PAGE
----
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© 2018 John Wiley & Sons Ltd Understanding the mechanisms with which organisms can respond to a rapidly changing ocean is an important research priority in marine sciences, especially in the light of recent predictions regarding the pace of ocean change in the coming decades. Transgenerational effects, in which the experience of the parental generation can shape the phenotype of their offspring, may serve as such a mechanism. In this study, adult purple sea urchins, Strongylocentrotus purpuratus, were conditioned to regionally and ecologically relevant pCO2 levels and temperatures representative of upwelling (colder temperature and high pCO2) and nonupwelling (average temperature and low pCO2) conditions typical of coastal upwelling regions in the California Current System. Following 4.5 months of conditioning, adults were spawned and offspring were raised under either high or low pCO2 levels, to examine the role of maternal effects. Using RNA-seq and comparative transcriptomics, our results indicate that differential conditioning of the adults had an effect on the gene expression patterns of the progeny during the gastrula stage of early development. For example, maternal conditioning under upwelling conditions intensified the transcriptomic response of the progeny when they were raised under high versus low pCO2 conditions. Additionally, mothers that experienced upwelling conditions produced larger progeny. The overall findings of this study are complex, but do suggest that transgenerational plasticity in situ could act as an important mechanism by which populations might keep pace with rapid environmental change.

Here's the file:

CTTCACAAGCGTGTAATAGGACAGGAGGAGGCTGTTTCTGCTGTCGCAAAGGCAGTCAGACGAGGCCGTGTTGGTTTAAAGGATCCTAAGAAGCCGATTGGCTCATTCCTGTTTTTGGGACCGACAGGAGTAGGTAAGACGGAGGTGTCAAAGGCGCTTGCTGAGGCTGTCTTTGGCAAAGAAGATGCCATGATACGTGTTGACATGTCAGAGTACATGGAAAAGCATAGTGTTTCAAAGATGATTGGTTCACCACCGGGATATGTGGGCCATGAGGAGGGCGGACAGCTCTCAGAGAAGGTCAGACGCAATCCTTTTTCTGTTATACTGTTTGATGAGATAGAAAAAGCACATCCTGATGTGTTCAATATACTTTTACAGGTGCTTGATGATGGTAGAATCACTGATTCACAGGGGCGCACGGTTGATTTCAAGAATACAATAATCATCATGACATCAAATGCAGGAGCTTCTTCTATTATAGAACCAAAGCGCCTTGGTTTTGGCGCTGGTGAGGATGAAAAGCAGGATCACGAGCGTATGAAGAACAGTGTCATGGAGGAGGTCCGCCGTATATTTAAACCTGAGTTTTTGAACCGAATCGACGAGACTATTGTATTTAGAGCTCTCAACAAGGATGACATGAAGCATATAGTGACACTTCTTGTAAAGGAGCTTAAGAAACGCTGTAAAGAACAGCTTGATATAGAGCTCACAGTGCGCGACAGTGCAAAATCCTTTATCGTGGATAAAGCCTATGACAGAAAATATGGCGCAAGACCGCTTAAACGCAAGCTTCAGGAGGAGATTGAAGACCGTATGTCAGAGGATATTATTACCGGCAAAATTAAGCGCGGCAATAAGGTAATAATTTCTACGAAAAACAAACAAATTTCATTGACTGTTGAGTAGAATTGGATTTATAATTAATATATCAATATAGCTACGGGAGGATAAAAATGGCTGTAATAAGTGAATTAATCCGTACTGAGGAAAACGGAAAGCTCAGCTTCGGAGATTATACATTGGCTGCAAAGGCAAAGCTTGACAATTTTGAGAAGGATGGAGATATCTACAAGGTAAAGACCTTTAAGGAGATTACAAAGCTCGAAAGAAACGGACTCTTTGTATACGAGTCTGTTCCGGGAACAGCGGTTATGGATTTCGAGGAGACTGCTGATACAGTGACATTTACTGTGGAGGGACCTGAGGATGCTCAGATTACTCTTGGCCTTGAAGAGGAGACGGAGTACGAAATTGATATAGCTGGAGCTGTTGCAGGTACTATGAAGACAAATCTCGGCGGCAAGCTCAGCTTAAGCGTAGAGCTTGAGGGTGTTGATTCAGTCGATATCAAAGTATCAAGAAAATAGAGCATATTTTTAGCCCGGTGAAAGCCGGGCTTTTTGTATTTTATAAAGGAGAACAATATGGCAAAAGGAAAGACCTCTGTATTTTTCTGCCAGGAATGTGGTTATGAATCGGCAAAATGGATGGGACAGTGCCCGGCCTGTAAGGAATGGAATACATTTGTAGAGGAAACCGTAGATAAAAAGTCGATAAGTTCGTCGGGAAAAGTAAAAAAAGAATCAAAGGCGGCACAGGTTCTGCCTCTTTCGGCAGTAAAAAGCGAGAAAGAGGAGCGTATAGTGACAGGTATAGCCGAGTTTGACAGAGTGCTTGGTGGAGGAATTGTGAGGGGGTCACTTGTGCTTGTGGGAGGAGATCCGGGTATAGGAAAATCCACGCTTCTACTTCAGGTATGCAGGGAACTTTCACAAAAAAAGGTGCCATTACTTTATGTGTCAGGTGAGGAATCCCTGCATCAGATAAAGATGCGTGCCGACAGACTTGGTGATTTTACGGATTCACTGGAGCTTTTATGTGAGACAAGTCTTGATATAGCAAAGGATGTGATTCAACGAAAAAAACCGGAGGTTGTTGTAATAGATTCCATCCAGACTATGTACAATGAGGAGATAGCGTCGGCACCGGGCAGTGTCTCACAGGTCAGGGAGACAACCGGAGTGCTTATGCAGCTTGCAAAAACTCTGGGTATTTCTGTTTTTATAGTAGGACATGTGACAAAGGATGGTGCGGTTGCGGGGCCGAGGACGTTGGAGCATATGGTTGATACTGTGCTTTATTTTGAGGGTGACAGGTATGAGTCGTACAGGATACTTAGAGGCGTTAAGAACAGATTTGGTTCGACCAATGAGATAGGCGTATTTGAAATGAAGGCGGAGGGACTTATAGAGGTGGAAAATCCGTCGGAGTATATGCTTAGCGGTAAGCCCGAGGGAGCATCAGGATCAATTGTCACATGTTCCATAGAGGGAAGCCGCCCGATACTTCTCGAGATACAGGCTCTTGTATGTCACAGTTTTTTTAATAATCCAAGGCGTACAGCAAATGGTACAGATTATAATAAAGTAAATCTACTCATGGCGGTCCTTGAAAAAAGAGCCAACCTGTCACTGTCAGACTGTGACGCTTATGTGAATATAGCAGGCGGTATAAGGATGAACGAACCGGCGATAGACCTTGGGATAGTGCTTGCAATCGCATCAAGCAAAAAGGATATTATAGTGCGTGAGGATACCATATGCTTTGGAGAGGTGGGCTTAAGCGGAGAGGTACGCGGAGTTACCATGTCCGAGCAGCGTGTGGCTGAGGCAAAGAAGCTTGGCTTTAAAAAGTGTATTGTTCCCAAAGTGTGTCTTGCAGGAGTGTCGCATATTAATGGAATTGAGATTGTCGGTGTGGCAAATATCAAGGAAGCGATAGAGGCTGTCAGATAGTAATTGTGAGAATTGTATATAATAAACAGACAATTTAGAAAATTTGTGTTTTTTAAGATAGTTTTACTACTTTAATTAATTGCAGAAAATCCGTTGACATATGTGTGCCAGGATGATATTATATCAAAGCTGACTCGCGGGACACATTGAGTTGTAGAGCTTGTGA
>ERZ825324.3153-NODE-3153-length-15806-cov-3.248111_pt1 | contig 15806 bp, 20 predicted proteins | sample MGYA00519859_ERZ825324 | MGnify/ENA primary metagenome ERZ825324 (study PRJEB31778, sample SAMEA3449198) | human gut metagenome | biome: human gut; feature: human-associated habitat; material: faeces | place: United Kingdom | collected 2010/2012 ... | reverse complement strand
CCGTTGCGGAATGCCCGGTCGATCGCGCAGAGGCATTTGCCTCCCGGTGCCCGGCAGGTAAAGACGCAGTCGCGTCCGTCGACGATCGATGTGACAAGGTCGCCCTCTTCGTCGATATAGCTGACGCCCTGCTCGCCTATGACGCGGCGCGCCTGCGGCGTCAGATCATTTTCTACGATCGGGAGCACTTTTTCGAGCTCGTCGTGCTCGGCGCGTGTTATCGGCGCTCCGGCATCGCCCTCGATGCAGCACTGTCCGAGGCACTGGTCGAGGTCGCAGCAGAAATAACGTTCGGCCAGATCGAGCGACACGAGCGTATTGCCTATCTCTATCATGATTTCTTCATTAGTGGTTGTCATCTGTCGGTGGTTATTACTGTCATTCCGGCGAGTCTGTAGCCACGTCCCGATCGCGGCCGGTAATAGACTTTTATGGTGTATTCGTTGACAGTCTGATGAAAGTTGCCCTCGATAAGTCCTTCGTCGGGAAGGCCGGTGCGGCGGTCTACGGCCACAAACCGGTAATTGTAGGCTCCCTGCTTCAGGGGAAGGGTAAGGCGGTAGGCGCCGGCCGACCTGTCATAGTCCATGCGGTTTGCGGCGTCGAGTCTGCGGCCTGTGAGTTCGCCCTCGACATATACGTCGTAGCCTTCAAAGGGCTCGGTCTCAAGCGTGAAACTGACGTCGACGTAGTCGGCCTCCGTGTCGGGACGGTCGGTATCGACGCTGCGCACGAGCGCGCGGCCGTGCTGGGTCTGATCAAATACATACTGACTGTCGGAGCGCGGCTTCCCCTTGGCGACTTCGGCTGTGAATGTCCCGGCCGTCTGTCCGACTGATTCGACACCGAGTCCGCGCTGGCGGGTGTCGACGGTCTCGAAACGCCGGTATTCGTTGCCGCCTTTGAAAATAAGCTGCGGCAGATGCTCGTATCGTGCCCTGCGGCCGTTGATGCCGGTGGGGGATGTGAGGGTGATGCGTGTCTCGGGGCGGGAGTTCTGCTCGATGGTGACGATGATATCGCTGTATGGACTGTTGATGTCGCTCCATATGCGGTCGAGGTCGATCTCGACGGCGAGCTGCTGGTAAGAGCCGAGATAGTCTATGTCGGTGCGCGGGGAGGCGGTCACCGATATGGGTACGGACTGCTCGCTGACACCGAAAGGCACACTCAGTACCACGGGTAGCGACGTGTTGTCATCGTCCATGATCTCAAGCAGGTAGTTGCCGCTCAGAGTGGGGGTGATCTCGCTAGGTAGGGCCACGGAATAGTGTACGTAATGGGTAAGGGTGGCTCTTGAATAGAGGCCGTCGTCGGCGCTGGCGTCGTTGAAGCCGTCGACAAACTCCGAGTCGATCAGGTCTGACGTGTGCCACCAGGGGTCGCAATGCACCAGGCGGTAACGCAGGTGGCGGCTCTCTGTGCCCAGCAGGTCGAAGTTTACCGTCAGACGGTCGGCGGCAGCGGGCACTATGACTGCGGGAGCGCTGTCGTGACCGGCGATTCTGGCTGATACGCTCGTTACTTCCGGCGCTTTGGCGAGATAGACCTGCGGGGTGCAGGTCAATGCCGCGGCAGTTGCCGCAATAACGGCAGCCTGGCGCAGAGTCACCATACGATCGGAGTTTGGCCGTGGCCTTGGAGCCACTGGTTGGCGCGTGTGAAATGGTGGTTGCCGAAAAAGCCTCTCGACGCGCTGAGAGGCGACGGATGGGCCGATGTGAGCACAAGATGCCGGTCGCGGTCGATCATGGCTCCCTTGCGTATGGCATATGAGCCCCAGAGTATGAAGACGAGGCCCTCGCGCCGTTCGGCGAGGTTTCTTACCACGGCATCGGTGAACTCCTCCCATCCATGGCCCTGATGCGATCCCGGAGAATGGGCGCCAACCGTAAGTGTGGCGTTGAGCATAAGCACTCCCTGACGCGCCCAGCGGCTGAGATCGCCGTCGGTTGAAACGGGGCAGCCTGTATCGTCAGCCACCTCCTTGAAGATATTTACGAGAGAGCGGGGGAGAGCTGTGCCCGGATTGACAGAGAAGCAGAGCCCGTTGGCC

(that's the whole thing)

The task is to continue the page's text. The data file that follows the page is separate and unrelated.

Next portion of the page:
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Molecular Ecology

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